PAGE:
Hossein Rahnama knows a CEO of a major financial company who wants to live on after he’s dead, and Rahnama thinks he can help him do it.
Rahnama is creating a digital avatar for the CEO that they both hope could serve as a virtual “consultant” when the actual CEO is gone. Some future company executive deciding whether to accept an acquisition bid might pull out her cell phone, open a chat window, and pose the question to the late CEO. The digital avatar, created by an artificial-intelligence platform that analyzes personal data and correspondence, might detect that the CEO had a bad relationship with the acquiring company’s execs. “I’m not a fan of that company’s leadership,” the avatar might say, and the screen would go red to indicate disapproval.
Creepy? Maybe, but Rahnama believes we’ll come to embrace the digital afterlife. An entrepreneur and researcher based at Ryerson University in Toronto, and a visiting faculty member at MIT’s Media Lab, he’s building an application called Augmented Eternity; it lets you create a digital persona that can interact with people on your behalf after you’re dead.
While most older people haven’t amassed enough digital detritus to build a working artificial intelligence, Rahnama posits that in the next few decades, as we continue to create our digital footprints, millennials will have generated enough data to make it feasible. Even as we speak, the digital remains of the dead accumulate. Something like 1.7 million Facebook users pass away each year. Some online accounts of the dead are deleted, while others linger in perpetual silence. “We are generating gigabytes of data on a daily basis,” Rahnama says. “We now have a lot of data, we have a lot of processing power, we have a lot of storage capability.” With enough data about how you communicate and interact with others, machine-learning algorithms can approximate your unique personality—or at least some part of it.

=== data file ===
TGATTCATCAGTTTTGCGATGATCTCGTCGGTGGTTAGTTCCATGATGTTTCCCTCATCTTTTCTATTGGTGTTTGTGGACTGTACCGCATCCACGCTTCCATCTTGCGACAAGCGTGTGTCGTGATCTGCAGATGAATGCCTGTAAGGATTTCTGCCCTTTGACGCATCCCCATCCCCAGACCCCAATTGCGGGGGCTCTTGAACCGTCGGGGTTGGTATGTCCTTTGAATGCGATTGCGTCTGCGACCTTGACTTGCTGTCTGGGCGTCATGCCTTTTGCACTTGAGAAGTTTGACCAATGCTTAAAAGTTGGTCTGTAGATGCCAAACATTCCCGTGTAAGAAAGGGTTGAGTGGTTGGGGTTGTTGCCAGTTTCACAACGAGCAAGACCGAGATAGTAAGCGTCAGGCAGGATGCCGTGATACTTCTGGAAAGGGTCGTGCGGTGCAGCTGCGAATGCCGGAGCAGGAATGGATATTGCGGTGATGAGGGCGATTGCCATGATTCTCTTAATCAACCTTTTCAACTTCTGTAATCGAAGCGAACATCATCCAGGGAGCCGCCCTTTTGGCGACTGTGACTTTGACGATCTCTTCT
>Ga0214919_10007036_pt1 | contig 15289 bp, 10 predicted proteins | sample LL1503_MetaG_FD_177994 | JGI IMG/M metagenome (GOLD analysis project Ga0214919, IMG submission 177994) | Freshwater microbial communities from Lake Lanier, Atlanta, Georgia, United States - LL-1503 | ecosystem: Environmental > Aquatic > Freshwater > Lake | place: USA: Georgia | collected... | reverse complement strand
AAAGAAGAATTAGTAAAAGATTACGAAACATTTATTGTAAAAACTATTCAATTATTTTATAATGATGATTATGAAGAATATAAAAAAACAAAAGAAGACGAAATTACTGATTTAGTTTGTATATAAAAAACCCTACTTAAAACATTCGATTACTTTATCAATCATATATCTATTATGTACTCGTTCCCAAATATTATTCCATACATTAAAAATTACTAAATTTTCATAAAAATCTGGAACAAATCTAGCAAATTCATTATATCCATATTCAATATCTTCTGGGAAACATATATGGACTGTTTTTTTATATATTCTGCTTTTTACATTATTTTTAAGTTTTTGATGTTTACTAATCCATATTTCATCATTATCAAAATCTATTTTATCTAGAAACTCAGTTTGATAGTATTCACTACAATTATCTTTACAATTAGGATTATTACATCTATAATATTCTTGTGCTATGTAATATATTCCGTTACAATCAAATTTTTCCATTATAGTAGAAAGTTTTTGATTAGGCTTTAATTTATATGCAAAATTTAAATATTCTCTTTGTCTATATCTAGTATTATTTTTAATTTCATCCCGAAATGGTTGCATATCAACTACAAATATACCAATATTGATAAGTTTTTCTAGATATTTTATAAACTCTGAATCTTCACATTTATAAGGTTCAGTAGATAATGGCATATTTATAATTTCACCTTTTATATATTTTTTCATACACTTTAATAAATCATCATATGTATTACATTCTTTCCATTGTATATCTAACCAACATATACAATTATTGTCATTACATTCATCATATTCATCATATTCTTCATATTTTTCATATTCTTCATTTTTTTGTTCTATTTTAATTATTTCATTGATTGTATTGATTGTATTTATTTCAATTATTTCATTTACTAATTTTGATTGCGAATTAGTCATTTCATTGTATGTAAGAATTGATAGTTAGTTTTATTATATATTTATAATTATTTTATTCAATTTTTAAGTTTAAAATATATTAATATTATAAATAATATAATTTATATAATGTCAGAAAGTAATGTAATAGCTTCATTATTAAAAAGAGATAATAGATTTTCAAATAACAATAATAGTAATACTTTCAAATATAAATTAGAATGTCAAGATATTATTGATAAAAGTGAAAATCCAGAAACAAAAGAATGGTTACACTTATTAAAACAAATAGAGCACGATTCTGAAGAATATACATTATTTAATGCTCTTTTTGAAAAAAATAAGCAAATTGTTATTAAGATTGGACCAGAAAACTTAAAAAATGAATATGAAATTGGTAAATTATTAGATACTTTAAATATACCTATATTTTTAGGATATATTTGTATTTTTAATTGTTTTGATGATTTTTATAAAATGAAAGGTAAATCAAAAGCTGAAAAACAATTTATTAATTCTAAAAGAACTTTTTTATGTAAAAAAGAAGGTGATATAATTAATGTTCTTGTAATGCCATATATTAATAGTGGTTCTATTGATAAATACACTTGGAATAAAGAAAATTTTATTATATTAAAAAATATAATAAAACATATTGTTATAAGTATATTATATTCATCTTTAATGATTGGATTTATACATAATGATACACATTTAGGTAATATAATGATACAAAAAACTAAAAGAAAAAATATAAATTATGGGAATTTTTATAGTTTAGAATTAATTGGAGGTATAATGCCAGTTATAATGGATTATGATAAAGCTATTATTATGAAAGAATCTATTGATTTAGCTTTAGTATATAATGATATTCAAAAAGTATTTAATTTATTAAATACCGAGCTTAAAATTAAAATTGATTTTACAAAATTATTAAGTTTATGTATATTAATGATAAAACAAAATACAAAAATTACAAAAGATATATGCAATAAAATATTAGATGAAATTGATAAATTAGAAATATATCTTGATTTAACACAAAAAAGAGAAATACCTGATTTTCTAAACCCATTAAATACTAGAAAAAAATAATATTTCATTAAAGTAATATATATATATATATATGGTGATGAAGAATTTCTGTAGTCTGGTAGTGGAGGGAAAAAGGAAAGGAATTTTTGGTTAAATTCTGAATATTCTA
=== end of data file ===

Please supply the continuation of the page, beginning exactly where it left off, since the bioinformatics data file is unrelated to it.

And what would the digital “you” look like? Well, what do you want it to look like? It might be a text-based chatbot like the CEO’s or an audio voice like Siri or a digitally edited video or a 3-D animated character in a virtual-reality environment. It might be embedded in a humanoid robot.
Twenty thousand personalities at once
We’re not there quite yet. It’s hard enough to create software agents that can carry on a natural-sounding conversation, let alone capture the personality of a specific person. There’s no software that can interact, communicate, and make decisions the way you do. Rahnama says the CEO’s avatar will be a “decision support tool,” but it won’t be capable of running the company.
Read more: Technology Review